NEWYou can now listen to Fox News articles!
America’s heroes are swimming to salute the fallen.
The annual Hudson River Swim is set to take place on Saturday: Navy SEALs and other military supporters will swim across New York City’s western waterway in support of America’s veterans.
Hudson River Swim founder Bill Brown joined “Fox & Friends” on Friday along with fellow retired Navy SEALs Ray Care, Jason Redman and Paul Padro to discuss the event.
Brown explained that the swim’s location around some of the nation’s most patriotic landmarks — the Statue of Liberty, Ellis Island and the 9/11 memorial — is further motivation for the cause.
“That Statue of Liberty means so much for so many people,” he said.
The Navy veteran shared that he thought his fellow SEALs would be the best group to represent the cause in connection with these “iconic landmarks.”
“One of the great things that this event does — it shows the character of the men and women in the military,” he said.
Brown described the race as a “beautiful event” that brings together SEALs nationwide to swim across one of the “most dangerous rivers” in the U.S.
“These are the men and women who are put on the line for our country, and now they’re coming back to help other veterans,” he said.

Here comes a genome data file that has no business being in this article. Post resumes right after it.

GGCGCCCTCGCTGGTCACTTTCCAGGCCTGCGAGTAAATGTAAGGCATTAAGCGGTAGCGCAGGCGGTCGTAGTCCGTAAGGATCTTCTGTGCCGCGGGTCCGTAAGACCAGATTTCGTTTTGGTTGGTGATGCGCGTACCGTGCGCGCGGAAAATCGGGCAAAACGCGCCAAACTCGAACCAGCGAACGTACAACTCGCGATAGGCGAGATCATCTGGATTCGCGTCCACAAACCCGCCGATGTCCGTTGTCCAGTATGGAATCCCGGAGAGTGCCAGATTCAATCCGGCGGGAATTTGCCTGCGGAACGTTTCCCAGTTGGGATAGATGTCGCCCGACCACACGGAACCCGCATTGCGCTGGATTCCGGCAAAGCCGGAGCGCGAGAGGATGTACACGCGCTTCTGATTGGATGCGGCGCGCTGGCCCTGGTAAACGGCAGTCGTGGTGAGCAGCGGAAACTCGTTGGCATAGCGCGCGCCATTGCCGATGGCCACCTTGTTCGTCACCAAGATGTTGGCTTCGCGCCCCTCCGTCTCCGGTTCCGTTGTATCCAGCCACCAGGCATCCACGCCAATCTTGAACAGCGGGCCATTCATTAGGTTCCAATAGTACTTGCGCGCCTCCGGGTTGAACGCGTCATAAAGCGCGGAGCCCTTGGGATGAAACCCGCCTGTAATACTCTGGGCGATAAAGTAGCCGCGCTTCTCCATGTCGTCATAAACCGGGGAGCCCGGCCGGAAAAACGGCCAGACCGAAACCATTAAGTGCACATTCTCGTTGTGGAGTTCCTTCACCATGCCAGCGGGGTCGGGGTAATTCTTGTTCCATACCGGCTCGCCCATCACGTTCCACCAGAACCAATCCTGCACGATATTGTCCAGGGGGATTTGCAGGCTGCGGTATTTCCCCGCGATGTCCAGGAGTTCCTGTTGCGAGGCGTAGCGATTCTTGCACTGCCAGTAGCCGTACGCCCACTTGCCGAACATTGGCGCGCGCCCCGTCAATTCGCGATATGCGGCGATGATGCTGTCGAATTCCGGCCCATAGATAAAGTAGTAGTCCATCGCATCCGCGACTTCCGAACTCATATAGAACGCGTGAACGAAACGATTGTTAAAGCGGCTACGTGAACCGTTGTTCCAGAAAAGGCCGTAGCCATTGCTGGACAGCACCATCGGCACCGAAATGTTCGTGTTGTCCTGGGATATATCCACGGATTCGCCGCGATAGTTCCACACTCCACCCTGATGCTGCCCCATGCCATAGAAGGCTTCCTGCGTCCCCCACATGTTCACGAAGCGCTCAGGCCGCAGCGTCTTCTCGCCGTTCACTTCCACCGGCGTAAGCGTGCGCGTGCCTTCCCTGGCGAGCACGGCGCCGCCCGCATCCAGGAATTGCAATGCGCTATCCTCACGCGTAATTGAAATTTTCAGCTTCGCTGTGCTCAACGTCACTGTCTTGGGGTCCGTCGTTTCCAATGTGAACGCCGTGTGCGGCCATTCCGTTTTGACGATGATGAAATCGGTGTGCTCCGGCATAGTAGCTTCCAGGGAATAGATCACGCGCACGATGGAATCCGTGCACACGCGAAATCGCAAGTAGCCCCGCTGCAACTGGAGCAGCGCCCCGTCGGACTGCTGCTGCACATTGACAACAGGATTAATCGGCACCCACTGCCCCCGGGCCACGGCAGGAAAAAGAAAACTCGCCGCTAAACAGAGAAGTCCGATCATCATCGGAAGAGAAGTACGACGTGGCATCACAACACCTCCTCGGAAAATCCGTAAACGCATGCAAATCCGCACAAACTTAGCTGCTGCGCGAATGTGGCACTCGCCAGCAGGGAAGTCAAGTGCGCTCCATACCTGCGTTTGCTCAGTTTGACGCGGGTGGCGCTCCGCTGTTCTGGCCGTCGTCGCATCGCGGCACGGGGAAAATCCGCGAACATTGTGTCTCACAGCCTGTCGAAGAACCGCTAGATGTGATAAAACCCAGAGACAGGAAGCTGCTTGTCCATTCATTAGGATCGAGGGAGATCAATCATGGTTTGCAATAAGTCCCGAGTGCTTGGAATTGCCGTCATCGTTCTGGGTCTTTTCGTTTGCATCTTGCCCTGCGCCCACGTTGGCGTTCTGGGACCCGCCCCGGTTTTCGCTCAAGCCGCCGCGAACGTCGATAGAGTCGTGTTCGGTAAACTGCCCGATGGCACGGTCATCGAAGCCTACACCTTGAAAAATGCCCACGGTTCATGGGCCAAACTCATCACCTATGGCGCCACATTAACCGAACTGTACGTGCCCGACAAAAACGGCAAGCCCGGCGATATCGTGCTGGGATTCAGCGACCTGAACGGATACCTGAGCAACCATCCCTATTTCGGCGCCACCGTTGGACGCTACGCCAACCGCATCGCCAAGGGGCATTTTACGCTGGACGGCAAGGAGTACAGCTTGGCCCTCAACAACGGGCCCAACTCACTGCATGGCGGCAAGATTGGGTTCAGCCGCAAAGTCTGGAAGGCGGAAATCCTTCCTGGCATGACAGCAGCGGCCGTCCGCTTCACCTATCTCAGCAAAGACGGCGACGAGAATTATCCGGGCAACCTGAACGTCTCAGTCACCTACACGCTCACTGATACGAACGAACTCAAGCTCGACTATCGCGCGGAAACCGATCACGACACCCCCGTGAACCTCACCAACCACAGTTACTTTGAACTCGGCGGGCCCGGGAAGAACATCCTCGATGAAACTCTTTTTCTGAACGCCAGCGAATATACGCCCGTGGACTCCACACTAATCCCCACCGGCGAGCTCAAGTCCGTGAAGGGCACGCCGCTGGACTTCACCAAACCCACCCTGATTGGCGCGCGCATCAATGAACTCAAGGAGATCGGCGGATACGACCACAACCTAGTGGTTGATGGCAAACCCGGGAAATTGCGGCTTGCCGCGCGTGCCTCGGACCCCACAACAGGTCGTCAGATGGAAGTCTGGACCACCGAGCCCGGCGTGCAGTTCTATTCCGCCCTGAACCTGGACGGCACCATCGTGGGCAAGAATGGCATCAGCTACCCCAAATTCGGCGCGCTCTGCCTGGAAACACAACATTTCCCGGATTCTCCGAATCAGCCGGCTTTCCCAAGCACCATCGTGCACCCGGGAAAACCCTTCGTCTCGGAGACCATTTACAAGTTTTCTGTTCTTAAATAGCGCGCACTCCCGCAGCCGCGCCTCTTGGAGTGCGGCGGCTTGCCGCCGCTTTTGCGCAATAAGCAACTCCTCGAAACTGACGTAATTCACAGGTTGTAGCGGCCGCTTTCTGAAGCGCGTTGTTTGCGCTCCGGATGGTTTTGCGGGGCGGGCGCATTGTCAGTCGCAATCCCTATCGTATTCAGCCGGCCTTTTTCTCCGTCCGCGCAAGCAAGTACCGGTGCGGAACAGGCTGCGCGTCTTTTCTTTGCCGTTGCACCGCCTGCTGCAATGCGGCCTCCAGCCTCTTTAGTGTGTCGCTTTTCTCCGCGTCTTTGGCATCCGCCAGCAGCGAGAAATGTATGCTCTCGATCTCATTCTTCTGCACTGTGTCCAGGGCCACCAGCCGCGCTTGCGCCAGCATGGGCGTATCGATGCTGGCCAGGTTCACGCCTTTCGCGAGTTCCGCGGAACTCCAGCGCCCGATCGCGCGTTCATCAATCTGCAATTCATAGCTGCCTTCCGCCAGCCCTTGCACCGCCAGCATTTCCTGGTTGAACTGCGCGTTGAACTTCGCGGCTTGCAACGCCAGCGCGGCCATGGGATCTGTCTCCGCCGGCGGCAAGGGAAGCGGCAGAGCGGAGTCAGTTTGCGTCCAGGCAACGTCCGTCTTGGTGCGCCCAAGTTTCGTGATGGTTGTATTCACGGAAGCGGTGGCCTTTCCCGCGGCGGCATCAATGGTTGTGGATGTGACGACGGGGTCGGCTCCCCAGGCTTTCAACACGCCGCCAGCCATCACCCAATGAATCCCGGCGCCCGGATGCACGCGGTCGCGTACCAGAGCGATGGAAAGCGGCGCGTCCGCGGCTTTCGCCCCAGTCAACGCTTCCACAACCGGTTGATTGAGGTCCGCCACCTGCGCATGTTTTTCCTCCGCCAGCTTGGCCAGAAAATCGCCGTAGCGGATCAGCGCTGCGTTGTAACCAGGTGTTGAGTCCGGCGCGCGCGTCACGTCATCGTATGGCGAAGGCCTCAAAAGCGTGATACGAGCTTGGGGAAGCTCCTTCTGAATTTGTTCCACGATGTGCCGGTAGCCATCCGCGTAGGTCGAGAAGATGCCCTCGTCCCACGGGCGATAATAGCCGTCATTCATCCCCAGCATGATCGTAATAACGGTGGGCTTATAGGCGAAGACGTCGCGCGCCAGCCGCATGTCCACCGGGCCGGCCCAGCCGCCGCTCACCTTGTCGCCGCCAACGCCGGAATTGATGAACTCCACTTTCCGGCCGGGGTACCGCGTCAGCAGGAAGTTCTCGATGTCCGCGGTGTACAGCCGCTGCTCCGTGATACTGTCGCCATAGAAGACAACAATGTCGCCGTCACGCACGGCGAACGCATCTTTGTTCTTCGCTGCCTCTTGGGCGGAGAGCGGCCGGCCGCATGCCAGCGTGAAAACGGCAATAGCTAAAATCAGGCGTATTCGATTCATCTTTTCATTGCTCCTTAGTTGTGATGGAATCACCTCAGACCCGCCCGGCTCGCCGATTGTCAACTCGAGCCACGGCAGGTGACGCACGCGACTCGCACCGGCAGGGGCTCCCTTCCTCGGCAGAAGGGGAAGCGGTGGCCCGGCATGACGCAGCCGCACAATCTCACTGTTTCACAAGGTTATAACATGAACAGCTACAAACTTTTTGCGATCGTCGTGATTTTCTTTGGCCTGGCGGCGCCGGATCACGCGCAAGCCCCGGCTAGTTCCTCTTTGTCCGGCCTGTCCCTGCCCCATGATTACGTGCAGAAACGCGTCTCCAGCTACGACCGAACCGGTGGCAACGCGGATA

Participants will be challenged with the three-mile swim, as well as a two-mile run.
The race makes a pitstop at Ellis Island, where contestants will perform 100 push-ups in honor of America’s liberties and 22 pull-ups in recognition of 22 veterans who commit suicide every day.
Care chimed in, saying that participants “definitely” should train for the rigorous event.
“It’s a tough, tough river,” he said.
“It keeps us hard and it keeps us strong because Navy SEALs do hard things and that’s why we’re here.”
As the country marks the 11th anniversary of Extortion 17 on Aug. 6, Redman emphasized the significance of the event, especially since Gold Star family members will be in attendance.
“Doing it to honor those who went before us, who sacrificed, is so amazing,” he said.
Even though the event is technically a race, Padro added that seeing the effort of the other contestants motivates all participants to “dig a little deeper” as a group.